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EARLY START

Major Shift in Search for Flight 370; Obama Travels to Saudi Arabia; Pistorius Trial On Hold

Aired March 28, 2014 - 04:00   ET

THIS IS A RUSH TRANSCRIPT. THIS COPY MAY NOT BE IN ITS FINAL FORM AND MAY BE UPDATED.


POPPY HARLOW, CNN ANCHOR: Breaking news overnight: the search for missing Malaysia Airlines Flight 370 moved nearly 700 miles northeast from where investigators had been looking for days. New clues indicating the plane was flying much faster than previously thought and may have gone down sooner. Now this morning, planes and ships still searching for that vanished jetliner.

We, of course, have live team coverage of all the latest breaking details.

Good morning, everyone. Welcome to EARLY START. I'm Poppy Harlow.

CHRISTINE ROMANS, CNN ANCHOR: I'm Christine Romans. It's Friday, everybody. March 28th, it's 4:00 a.m. in the East.

Let's begin with breaking news this morning -- this major shift, major shift in the hunt for Flight 370. The focus of the search has now moved to a new area of the Indian Ocean.

This new area, 680 miles to the northeast. This is based on what Australian officials say is new, credible evidence. One -- four aircraft already over the new search zone has since returned and all ten planes and six ships now have new marching orders and are on the way there.

They're now searching somewhere else entirely. Why? Well, new radar analysis suggests the plane was traveling faster than previous estimates. That means it was burning more fuel and would have flown a shorter distance in the Indian Ocean.

Let's get to CNN's Andrew Stevens. He's live in Perth, Australia.

Shifting the focus of that search, Andrew. This is going to allow the Australia-based aircraft more time over the zone. It's actually closer to the continent, isn't it?

ANDREW STEVENS, CNN CORRESPONDENT: Yes, that's a very important point, Christine. They are quite a lot closer, about 1,800 kilometers, versus 2,500 kilometers away from this new search site. The planes can get there quicker, and as important, more important, they can stay on site longer.

On top of that, you've got generally better conditions. The seas aren't so rough. We're out of those very high southern latitudes where you get very big seas, very big storms rolling in very quickly.

Where the new search site is, it's much calmer, conditions are much more gentle, and that is certainly going to help. It's still a very deep part of the ocean between two and four kilometers, perhaps one and 2 1/2 miles deep, so they've still got a lot of work to do, but it is an extraordinary change, given that we have been fed this constant information about credible new leads in the southern area of the Indian Ocean.

We've had satellite picture after satellite picture talking about objects in that part. We've had sightings from planes. Now, the Australian search authorities, when they gave the press conference today to announce this change of strategy, this change of area, they had to deal with those questions about, well, what about this sort of so-called debris, these objects you were seeing in the south part of the Indian Ocean, what was that about? This is what they had to say.

(BEGIN VIDEO CLIP)

JOHN YOUNG, AUSTRALIAN MARITIME SAFETY AUTHORITY: We have not seen any debris, and I would not wish to classify any of the satellite imagery as debris, nor would I want to classify any of the few visual sightings that we made as debris, and that's just not justifiable from what we have seen. So --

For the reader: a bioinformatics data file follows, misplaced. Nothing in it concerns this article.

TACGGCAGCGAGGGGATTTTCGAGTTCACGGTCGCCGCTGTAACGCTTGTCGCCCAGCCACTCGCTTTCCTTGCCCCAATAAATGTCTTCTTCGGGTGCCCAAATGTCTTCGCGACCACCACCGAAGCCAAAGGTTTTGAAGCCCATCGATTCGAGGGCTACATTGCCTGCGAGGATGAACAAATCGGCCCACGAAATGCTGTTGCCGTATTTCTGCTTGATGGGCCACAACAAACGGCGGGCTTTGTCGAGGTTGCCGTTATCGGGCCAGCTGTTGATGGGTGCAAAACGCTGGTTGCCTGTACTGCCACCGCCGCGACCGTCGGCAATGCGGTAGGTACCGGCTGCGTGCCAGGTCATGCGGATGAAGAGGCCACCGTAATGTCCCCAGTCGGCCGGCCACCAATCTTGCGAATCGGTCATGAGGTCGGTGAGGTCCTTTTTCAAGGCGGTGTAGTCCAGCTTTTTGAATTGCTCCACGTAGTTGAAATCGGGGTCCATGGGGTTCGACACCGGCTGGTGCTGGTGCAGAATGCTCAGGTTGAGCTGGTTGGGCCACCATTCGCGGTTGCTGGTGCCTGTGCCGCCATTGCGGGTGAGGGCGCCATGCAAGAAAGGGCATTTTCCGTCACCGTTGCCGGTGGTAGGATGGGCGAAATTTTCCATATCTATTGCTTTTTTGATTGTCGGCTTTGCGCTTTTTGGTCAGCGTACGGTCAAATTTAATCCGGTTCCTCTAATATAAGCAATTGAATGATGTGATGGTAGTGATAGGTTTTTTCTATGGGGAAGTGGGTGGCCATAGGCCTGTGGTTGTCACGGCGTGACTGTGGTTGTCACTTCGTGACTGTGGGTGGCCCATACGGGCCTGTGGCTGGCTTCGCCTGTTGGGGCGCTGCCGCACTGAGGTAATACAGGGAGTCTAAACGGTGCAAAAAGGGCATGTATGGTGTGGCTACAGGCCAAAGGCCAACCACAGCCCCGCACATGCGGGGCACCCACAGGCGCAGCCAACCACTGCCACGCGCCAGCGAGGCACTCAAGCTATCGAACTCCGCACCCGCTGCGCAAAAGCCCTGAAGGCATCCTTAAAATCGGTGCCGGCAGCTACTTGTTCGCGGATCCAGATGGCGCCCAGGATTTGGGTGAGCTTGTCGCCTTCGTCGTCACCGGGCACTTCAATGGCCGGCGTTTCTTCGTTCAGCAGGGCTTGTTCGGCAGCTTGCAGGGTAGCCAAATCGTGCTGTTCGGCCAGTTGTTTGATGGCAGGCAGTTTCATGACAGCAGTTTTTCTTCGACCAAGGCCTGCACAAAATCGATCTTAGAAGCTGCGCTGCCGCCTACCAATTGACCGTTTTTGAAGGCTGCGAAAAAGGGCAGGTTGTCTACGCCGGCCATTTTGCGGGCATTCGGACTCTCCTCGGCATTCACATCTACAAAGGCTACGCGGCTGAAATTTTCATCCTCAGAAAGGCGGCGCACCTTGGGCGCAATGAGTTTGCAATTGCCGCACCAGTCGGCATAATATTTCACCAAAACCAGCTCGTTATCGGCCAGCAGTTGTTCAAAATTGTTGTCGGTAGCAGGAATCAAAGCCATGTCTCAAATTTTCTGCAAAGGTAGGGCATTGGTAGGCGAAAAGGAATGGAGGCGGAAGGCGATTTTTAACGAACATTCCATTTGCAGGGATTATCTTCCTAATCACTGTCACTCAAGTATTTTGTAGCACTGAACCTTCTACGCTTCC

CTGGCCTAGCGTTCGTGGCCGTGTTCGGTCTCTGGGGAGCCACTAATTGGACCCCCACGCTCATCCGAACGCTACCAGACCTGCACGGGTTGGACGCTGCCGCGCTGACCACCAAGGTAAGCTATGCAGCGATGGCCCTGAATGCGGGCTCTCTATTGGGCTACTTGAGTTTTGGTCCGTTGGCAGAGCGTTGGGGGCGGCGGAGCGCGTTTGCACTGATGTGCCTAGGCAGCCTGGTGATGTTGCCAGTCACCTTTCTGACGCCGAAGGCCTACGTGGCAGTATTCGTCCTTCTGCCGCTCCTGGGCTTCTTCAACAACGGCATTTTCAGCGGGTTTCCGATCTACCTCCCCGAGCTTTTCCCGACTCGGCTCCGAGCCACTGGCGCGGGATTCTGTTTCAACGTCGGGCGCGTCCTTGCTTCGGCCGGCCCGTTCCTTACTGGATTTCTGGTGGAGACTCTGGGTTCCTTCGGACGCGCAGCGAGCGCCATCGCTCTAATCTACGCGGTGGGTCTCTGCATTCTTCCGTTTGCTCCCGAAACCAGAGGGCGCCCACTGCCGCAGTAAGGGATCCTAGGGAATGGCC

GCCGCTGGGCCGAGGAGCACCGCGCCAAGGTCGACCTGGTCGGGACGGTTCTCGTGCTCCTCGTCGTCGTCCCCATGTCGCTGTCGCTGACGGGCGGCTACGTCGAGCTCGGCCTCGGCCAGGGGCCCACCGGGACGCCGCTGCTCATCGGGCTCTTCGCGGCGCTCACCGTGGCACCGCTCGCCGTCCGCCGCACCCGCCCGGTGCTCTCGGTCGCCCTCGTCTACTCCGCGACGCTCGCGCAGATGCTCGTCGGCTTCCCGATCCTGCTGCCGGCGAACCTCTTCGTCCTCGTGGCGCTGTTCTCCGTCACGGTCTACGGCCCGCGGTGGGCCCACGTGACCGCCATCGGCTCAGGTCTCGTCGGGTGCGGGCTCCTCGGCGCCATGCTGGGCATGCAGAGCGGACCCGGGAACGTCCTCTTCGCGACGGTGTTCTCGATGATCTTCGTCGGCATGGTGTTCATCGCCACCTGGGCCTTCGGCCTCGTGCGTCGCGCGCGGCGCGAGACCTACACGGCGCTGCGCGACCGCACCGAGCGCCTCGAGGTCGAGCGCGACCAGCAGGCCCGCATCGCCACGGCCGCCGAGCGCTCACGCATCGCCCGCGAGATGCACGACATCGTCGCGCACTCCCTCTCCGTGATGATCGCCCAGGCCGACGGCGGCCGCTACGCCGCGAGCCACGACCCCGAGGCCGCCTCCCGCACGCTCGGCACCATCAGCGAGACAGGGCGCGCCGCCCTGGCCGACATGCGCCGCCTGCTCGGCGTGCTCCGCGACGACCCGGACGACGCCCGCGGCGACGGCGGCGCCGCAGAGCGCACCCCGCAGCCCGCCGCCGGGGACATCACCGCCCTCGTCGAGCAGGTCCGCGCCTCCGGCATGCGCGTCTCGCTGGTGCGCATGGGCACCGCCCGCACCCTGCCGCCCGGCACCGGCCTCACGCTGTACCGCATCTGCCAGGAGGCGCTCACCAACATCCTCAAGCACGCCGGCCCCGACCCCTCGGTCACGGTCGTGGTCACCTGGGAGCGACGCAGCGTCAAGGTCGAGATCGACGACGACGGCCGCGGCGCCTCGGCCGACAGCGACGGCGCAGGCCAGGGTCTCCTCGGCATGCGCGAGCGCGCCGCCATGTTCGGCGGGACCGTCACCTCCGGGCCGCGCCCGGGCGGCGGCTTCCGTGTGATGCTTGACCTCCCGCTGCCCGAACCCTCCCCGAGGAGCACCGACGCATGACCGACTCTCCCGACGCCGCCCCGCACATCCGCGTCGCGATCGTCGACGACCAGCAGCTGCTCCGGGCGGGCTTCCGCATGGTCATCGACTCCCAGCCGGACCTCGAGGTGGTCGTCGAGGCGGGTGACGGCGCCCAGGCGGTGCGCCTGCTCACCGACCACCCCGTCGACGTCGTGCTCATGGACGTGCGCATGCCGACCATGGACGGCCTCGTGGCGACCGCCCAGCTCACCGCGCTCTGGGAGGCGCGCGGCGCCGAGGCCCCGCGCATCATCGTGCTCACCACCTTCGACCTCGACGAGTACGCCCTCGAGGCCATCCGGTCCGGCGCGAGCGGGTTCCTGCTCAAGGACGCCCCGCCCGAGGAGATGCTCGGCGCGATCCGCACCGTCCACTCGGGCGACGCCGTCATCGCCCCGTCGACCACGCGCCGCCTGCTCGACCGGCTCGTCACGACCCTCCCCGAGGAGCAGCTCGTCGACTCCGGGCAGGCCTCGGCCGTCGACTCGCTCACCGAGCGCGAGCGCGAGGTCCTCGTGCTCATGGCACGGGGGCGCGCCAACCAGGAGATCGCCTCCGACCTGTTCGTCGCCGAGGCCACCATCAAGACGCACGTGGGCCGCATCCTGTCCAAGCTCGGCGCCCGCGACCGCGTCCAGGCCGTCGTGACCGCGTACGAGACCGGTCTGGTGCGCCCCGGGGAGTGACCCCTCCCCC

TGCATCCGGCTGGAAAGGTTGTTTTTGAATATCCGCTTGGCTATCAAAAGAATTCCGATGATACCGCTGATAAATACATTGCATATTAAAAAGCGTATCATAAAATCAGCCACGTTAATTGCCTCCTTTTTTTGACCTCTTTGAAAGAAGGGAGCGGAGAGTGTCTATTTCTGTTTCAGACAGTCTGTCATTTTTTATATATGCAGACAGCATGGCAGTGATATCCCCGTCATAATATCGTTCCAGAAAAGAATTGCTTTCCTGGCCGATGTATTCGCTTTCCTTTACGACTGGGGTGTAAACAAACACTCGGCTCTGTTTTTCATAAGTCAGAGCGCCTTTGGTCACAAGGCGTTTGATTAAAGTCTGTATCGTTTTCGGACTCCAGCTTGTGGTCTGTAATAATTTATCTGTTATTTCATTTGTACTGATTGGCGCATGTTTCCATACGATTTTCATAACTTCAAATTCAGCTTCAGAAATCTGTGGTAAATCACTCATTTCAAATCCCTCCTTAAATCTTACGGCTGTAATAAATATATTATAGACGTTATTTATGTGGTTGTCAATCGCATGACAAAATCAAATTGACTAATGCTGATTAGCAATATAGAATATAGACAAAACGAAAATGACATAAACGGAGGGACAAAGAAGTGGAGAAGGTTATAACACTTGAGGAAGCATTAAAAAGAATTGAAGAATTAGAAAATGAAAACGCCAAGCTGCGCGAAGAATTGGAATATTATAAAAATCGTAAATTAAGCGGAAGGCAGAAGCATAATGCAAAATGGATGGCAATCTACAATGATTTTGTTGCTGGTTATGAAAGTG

REPORTER: The search to today has been a waste of time, given that it's been focusing on that southwest area?

YOUNG: The search to date has been what we had at the time, and I might add, that's actually nothing usual for search-and-rescue operations.

(END VIDEO CLIP)

STEVENS: What we had at the time. And this is what they're continuing to say. We have now new information -- this is what we have now at this time, so this is why we're changing the search.

But your heart has to go out to the families. They were being told constantly that there was radar images there was satellite pictures, five independent satellite pictures coming to us. The world was being told that there was objects of interest down there. It now turns out, Christine, that they had nothing at all to do with MH370.

ROMANS: Hmm, that is just fascinating.

Now this has become one giant math and physics problem, quite frankly. I mean, they're looking at if that flight was going faster than they thought, Andrew, that means it wouldn't have gone so far south. I mean, that's essentially what this is, trying to figure out, what are the mathematics behind this plane and its flight to figure out where it went down, and then adding in the currents and the physics of the ocean to figure out where debris would have gone.

STEVENS: That's right. They'll be doing drift models on that area now. Basically, the plane stopped short. It's on the same trajectory as we have been reporting, but it just did not get as far south as had been expected because it was traveling faster but using a lot more fuel to maintain that speed. So, it dropped short of the target area.

There is a lot of comments in the media today, though, why is this information coming out now? This is radar information. As far as we know, it's coming from the Malaysians. We knew pretty much three days after that flight disappeared, Christine -- when I just got to Kuala Lumpur, we were being told unofficially that that flight turned around because they had radar images. They were not fully identified with the flight, but that's what they thought.

Now, you know, two weeks, more than two weeks later, we're getting this information that those radar images are saying the flight was going faster. The question is, why has it taken so long to crunch those numbers, to make this observation to feed it into the search authorities here?

So, still a lot of questions being asked, a lot of planes out on the site now. As you say, we've got one back already, the Chinese, the IL-76 are landing at Perth airport a few hours ago. No information yet from the Chinese, whether they saw anything.